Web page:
Mild conditions which prevailed during December resulted in my best ever catch results for that month at Bawdsey.
Good numbers of the regular species put in an appearance; most especially Mottled Umber which was adundant and the not-so-common Scarce Umber. There were a number of late specimens of Dark Arches recorded during the month.
Early spring species such as Pale-brindled Beauty and Spring Usher were recorded late in the month – the latter not noted here for a few years.
Some recorders thought I was totally crazy operating traps this late in the year. I was hoping for a Red-headed or Black-spotted Chestnut, or a late Oak Rustic.
Migrants during December included 133 Diamond-back Moth, 3 Silver Y and 30 Dark Sword-grass. However, the icing on the cake was a fabulous Sword-grass taken on 28 December – a fitting finale to a brilliant mothing year!
This is the first Sword-grass recorded in Suffolk since one at Reydon, Southwold in September 2003 (which was believed to be the first record since Morley et al).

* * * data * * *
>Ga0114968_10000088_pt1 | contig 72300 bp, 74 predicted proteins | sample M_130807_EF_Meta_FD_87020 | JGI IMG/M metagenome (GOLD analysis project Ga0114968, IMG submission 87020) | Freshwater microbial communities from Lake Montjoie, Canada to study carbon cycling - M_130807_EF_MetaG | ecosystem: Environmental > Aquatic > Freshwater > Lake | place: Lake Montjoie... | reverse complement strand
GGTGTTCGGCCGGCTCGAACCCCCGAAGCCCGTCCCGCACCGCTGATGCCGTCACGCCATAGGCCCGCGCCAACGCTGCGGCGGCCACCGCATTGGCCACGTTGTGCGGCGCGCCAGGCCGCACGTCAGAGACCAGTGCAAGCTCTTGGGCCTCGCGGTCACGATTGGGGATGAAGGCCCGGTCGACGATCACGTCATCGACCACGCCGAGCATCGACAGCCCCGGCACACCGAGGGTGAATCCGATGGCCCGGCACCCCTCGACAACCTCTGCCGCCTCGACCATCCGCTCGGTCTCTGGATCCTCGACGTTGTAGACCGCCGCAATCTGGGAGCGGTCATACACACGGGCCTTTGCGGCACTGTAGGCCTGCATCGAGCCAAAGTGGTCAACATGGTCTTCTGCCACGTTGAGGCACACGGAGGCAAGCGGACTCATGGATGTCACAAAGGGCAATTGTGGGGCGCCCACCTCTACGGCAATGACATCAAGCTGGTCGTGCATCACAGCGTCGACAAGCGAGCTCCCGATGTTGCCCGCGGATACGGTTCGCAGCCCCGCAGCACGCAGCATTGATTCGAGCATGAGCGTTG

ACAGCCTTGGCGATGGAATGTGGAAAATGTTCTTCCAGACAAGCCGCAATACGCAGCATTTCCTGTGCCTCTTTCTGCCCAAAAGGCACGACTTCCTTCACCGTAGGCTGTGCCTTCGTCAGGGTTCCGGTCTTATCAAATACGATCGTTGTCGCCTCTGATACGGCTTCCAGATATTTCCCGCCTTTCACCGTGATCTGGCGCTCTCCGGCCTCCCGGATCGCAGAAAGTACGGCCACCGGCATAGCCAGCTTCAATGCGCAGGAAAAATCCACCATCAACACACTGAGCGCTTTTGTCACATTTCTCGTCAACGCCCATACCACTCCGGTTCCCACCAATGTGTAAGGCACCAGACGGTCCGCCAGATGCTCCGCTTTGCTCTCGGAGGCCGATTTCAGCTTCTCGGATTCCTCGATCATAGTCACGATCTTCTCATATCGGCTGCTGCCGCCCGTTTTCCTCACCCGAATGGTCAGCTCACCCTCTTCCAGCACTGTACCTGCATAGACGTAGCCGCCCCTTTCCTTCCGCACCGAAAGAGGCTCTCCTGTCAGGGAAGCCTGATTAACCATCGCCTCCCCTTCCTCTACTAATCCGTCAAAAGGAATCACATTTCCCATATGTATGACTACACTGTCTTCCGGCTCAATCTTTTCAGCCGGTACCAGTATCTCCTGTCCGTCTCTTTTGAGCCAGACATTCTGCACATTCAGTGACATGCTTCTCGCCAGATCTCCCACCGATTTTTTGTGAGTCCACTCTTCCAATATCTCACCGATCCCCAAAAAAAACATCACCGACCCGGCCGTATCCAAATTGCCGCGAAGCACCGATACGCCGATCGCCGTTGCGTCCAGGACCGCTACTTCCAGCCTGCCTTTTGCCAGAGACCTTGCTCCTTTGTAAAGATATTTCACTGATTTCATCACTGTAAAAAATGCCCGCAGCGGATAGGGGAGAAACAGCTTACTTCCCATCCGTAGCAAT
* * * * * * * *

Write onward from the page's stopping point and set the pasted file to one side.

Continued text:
There were eleven additions to the Bawdsey macro-moth list this year including Lesser Treble-bar Aplocera efformata on 13 May, Scarce Merveille du Jour Moma alpium on 31 May, Cream Wave Scopula floslactata on 2 June, Spinach Eulithis mellinata on 29 June, Angle-striped Sallow Enargia paleacea on 3 July, Oak Processionary Thaumetopoea processionea on 24 July, Lace Border Scopula ornata on 25 July, September Thorn Ennomos erosaria on 17 August, Hoary Footman Eilema caniola on 13 September (to be confirmed), Oak Rustic Dryobota labecula on 7 November and the Sword-grass Xylena exsoleta on 28 December.
This brings the number of macro-moths recorded at Bawdsey up to an impressive 520 species. There are still some common species to target in 2019. I would like to take this opportunity to wish you all a happy new year and good mothing in 2019!